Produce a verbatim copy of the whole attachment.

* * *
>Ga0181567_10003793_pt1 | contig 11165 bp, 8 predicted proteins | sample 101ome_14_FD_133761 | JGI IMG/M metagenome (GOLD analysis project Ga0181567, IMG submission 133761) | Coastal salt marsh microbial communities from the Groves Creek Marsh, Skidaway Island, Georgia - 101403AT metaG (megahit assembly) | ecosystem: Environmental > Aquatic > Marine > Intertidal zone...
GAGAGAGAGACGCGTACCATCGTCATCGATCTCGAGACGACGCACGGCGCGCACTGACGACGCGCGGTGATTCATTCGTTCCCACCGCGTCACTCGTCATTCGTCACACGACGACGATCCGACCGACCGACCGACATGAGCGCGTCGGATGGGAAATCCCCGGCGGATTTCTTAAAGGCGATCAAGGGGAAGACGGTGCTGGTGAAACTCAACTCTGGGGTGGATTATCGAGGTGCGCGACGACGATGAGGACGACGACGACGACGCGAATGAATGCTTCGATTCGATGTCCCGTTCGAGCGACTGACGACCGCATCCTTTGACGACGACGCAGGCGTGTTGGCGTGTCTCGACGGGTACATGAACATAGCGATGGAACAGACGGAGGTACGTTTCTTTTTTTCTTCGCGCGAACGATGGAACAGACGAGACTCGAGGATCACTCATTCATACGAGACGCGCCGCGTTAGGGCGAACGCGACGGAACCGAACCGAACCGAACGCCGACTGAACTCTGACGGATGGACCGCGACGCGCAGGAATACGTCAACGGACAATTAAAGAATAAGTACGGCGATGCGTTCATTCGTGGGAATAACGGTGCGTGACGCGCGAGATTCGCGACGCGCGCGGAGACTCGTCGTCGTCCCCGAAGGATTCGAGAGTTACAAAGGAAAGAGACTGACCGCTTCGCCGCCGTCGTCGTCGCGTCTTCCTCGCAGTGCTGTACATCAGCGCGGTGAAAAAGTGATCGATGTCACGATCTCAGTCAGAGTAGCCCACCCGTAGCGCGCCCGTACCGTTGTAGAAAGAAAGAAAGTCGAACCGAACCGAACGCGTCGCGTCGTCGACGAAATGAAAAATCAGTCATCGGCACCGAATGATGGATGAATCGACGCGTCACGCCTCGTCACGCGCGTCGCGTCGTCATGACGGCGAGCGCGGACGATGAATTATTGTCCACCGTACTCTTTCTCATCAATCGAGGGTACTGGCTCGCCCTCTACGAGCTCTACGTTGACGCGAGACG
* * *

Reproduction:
>Ga0181567_10003793_pt1 | contig 11165 bp, 8 predicted proteins | sample 101ome_14_FD_133761 | JGI IMG/M metagenome (GOLD analysis project Ga0181567, IMG submission 133761) | Coastal salt marsh microbial communities from the Groves Creek Marsh, Skidaway Island, Georgia - 101403AT metaG (megahit assembly) | ecosystem: Environmental > Aquatic > Marine > Intertidal zone...
GAGAGAGAGACGCGTACCATCGTCATCGATCTCGAGACGACGCACGGCGCGCACTGACGACGCGCGGTGATTCATTCGTTCCCACCGCGTCACTCGTCATTCGTCACACGACGACGATCCGACCGACCGACCGACATGAGCGCGTCGGATGGGAAATCCCCGGCGGATTTCTTAAAGGCGATCAAGGGGAAGACGGTGCTGGTGAAACTCAACTCTGGGGTGGATTATCGAGGTGCGCGACGACGATGAGGACGACGACGACGACGCGAATGAATGCTTCGATTCGATGTCCCGTTCGAGCGACTGACGACCGCATCCTTTGACGACGACGCAGGCGTGTTGGCGTGTCTCGACGGGTACATGAACATAGCGATGGAACAGACGGAGGTACGTTTCTTTTTTTCTTCGCGCGAACGATGGAACAGACGAGACTCGAGGATCACTCATTCATACGAGACGCGCCGCGTTAGGGCGAACGCGACGGAACCGAACCGAACCGAACGCCGACTGAACTCTGACGGATGGACCGCGACGCGCAGGAATACGTCAACGGACAATTAAAGAATAAGTACGGCGATGCGTTCATTCGTGGGAATAACGGTGCGTGACGCGCGAGATTCGCGACGCGCGCGGAGACTCGTCGTCGTCCCCGAAGGATTCGAGAGTTACAAAGGAAAGAGACTGACCGCTTCGCCGCCGTCGTCGTCGCGTCTTCCTCGCAGTGCTGTACATCAGCGCGGTGAAAAAGTGATCGATGTCACGATCTCAGTCAGAGTAGCCCACCCGTAGCGCGCCCGTACCGTTGTAGAAAGAAAGAAAGTCGAACCGAACCGAACGCGTCGCGTCGTCGACGAAATGAAAAATCAGTCATCGGCACCGAATGATGGATGAATCGACGCGTCACGCCTCGTCACGCGCGTCGCGTCGTCATGACGGCGAGCGCGGACGATGAATTATTGTCCACCGTACTCTTTCTCATCAATCGAGGGTACTGGCTCGCCCTCTACGAGCTCTACGTTGACGCGAGACG